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Brave baby elephant risks life to protect dying mother

Mirror logo Mirror 23/02/2017 Laura Connor
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For days, Zongoloni stood guard over her dying mother, chasing off anything that came too close.

Stroking her trunk along her injured mum’s body – the victim of an ivory poacher ’s bullet – the 18-month-old elephant calf refused to leave her side, even as hunger and dehydration threatened her own life.

Had she been left to fend for herself in the wild, Zongoloni would almost certainly have died alongside her mother, whose milk she was still dependent on.

© David Sheldrick Wildlife Trust

Instead, she is a happy and healthy five-year-old living at one of three Orphans’ Project reintegration centres in Kenya.

The project – led by The David Sheldrick Wildlife Trust, which this year celebrates its 40th ­anniversary – is the most successful elephant orphanage in the world.

And now, campaigner and BBC 5 Live presenter Nicky Campbell has written and released a single, inspired by orphaned elephants like Zongoloni, to raise funds to save more of the creatures. 

The radio host, 55, says: “These ­elephant calves have seen terrible things in the wild, literally watched their ­mothers hacked to death in front of them and having their tusks taken away.”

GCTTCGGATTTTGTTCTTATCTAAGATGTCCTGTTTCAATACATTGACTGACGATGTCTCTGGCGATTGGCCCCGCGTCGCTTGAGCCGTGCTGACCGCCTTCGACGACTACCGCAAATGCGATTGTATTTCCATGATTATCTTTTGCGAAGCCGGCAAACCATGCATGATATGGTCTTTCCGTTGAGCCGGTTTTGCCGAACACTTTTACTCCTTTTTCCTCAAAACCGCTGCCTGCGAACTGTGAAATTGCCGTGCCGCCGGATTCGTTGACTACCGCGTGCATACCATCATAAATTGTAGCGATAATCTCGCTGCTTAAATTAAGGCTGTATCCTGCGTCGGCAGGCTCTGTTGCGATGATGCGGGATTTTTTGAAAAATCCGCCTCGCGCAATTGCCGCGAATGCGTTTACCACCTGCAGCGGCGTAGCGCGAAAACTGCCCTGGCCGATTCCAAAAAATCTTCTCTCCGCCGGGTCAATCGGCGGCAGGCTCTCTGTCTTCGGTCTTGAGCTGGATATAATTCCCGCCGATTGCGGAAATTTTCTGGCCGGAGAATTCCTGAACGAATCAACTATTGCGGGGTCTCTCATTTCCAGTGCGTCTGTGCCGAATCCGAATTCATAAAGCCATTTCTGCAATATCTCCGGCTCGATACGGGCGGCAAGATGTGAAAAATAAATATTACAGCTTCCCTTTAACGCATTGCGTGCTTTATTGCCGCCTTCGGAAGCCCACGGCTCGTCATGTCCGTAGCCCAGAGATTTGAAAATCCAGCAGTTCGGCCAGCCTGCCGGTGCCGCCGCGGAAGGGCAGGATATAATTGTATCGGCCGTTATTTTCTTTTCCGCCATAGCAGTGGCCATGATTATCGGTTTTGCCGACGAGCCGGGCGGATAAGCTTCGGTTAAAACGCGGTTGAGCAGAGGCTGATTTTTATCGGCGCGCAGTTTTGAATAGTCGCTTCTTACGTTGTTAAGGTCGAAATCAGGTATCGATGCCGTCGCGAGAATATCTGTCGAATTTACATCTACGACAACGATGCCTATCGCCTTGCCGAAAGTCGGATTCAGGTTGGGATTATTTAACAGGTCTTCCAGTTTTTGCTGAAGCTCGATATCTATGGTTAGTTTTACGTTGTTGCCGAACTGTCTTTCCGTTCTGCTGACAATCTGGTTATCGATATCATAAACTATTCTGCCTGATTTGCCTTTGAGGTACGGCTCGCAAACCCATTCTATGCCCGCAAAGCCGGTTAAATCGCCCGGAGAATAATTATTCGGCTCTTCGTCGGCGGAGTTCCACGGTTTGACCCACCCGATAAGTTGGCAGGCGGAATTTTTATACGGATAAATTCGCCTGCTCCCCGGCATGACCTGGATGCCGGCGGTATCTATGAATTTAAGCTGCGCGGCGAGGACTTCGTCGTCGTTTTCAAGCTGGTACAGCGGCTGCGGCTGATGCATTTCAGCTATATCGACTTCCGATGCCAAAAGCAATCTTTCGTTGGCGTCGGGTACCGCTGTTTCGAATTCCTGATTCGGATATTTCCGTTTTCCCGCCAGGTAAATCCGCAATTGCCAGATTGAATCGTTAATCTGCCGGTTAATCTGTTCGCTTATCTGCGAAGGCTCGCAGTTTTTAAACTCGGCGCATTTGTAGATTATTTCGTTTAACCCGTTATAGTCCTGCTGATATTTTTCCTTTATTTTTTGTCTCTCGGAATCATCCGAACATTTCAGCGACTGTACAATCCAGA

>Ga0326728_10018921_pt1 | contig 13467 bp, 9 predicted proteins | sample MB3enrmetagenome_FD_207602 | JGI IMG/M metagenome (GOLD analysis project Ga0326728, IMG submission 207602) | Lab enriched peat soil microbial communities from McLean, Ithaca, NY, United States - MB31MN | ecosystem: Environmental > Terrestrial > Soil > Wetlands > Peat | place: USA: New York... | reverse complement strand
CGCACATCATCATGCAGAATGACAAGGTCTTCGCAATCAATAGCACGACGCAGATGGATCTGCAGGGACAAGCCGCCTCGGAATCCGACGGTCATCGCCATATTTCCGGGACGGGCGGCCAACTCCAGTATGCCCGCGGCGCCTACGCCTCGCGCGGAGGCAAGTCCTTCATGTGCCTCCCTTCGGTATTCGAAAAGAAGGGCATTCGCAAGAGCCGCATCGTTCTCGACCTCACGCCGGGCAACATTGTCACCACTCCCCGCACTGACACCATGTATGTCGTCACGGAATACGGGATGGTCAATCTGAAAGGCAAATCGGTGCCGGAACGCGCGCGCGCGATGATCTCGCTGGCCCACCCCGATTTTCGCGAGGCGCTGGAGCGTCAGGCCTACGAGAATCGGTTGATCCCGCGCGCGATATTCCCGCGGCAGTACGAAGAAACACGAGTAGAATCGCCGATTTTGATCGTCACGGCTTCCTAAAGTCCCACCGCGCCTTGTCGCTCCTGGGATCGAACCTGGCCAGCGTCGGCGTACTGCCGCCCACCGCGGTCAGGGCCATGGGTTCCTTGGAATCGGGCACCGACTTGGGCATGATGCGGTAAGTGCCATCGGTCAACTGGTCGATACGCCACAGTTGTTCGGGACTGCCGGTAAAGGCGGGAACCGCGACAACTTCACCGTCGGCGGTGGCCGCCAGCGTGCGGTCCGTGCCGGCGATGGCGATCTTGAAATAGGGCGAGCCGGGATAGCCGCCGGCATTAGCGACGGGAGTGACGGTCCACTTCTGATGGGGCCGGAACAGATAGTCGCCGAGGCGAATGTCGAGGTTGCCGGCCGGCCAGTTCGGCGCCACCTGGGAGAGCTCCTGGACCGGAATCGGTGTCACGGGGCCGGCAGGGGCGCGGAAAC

“The DSWT finds them and nurtures them. The team who help them say to me, ‘You know it’s worthwhile when the calf comes in and it’s been screaming all night, screaming for its mother.

“And then gradually they rehabilitate and 10 years later go back into the wild.

“An elephant never forgets. Elephants laugh, cry and play practical jokes on each other, like humans. They are extraordinary animals. But, because of the ivory trade, humans are their hell.”

Despite her horrific start in life, Zongoloni is one of the lucky ones. Her mother had survived for almost a week with a poacher’s bullet in her leg, which had shattered the bone.

Vets treated her but, with the bullet still embedded, they were not optimistic she would recover. Sadly, they were right and she had to be put down.

The elephant’s plight reduced the rescuers to tears. But at least they were able to save Zongoloni. After a 90-minute flight and a life-saving drip, she was taken to the orphanage, where she is now one of 200 calves.

The DSWT rescues and hand-rears milk-dependent orphaned baby elephants with the aim of returning them to the wild when they are fully grown.

With the help of a pioneering milk formula – developed by the charity’s founder, Dame Daphne Sheldrick – hundreds of animals have been saved.

So far, the DSWT has released more than 100 elephants, who have had 24 babies between them, back into the wild. Kenyan-born Dame Daphne and her late husband, David Sheldrick, spent decades raising and rehabilitating wild animals.

After David’s death in 1977, Dame Daphne set up the trust in his memory. But it faces an uphill struggle. Ivory poachers killed 100,000 African elephants between 2011 and 2014 alone, according the most recent study on illegal kills by Colorado State University.